Tips & Training

The 100 Back: Short Course Yards vs. Long Course Meters

12/16/2013

Matt Grevers swims the semifinals of the 100m back. (Small)By Matt Barbini//National Team High Performance Consultant

While there are obvious similarities in the execution of the 100 backstroke in short course yards and long course meters, there are also significant differences. In my opinion, the differences are so stark that the two races cannot accurately be described as two versions of the same event. Rather, they should be thought of as two different events that each require their own skills, strategy and execution. Check out the chart below for a comparison of how our four 2012 Olympians in the 100 meter backstroke performed their best long course race and their 100 yard race last weekend at AT&T Winter Nationals. 

100 Back: Short Course vs. Long Course.

 

First and likely most impactful is the percentage of the race that is swum versus the percentage that is performed underwater. In their best long course performance, our four Olympians swam an average of 74.9% of the race while spending 25.1% underwater. Last weekend, they swam an average of only 53.5% of the race and spent 46.5% underwater. This obviously relates directly to the number of cycles performed, as well as the amount of time spent without breathing, necessitating a clear difference in strategy and physical skills. In 2012, the men took an average of 32 cycles to complete 100 meters, while last weekend 100 yards only required 17. The women averaged 38 cycles in long course to 25 cycles in short course. While this decrease in cycles is significant, it is largely offset by additional time spent underwater, increasing the emphasis on strong dolphin kicks and effective breath control.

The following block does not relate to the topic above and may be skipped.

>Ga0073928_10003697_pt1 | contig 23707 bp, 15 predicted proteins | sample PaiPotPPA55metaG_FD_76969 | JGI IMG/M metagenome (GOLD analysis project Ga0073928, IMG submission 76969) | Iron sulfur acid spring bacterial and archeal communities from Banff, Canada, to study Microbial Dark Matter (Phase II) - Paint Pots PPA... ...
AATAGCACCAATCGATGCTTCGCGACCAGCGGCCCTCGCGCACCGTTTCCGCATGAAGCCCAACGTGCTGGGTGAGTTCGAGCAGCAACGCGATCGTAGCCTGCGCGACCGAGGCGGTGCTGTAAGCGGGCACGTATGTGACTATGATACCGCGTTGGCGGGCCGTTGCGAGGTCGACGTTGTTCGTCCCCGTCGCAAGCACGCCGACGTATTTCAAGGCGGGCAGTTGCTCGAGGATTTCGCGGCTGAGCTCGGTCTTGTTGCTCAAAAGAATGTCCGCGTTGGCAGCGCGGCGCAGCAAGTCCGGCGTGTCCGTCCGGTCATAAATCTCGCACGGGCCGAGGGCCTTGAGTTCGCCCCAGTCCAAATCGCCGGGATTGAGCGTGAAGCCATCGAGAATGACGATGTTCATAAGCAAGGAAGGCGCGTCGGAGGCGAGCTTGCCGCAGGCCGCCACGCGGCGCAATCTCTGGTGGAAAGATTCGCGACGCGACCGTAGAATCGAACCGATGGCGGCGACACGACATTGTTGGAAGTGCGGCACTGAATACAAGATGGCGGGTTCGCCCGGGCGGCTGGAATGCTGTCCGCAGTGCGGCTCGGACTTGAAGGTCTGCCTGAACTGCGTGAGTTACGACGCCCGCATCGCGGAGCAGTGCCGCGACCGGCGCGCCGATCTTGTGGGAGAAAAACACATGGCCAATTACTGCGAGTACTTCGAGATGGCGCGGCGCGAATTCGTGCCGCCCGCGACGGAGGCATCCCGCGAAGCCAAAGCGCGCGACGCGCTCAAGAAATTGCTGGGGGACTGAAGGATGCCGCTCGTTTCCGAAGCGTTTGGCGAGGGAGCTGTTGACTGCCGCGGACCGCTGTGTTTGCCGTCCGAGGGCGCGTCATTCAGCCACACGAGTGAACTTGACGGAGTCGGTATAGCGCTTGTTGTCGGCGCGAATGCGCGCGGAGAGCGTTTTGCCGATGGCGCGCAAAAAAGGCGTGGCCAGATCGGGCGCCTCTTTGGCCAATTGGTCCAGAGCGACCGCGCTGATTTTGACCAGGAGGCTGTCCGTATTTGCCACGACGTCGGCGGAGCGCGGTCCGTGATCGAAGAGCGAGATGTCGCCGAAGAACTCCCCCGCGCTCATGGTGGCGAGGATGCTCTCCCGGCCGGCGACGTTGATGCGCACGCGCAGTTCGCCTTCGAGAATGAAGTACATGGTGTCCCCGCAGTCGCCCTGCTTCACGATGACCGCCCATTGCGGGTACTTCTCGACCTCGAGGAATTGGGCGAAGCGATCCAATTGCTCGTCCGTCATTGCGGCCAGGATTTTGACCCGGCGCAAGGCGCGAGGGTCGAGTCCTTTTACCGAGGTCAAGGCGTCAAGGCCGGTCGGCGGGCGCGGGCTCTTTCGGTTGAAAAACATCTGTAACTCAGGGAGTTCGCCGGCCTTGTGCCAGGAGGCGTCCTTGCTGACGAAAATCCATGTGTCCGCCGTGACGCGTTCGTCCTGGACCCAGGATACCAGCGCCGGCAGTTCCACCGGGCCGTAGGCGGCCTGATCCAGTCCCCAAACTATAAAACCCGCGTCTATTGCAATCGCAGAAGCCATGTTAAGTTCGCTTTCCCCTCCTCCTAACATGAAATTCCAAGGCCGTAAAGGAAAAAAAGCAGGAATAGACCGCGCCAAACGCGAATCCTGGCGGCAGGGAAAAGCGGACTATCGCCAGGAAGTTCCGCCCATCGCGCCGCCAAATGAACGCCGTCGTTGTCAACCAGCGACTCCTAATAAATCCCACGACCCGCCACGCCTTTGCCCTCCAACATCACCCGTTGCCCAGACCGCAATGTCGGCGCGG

Neither race is necessarily more or less challenging than the other, they simply require different approaches. To treat them as slightly altered versions of the same race would be ineffective, and the same can be said for many other races when considering the transition from yards to meters and vice versa.

 

Long Course Race Data Used:

 

Grevers – 2012 Olympic Trials (52.08)
Thoman – 2012 Olympic Trials (52.86)
Franklin – 2012 Olympics (58.33)
Bootsma – 2012 Olympic Trials (59.10)


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